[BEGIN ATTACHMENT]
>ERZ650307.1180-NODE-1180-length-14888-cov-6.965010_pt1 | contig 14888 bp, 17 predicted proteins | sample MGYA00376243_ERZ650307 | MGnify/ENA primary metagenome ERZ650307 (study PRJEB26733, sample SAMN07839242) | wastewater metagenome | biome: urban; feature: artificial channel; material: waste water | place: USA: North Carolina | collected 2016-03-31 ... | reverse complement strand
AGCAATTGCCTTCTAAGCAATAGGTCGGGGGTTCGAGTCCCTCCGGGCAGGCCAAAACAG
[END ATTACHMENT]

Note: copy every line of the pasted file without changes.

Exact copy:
>ERZ650307.1180-NODE-1180-length-14888-cov-6.965010_pt1 | contig 14888 bp, 17 predicted proteins | sample MGYA00376243_ERZ650307 | MGnify/ENA primary metagenome ERZ650307 (study PRJEB26733, sample SAMN07839242) | wastewater metagenome | biome: urban; feature: artificial channel; material: waste water | place: USA: North Carolina | collected 2016-03-31 ... | reverse complement strand
AGCAATTGCCTTCTAAGCAATAGGTCGGGGGTTCGAGTCCCTCCGGGCAGGCCAAAACAG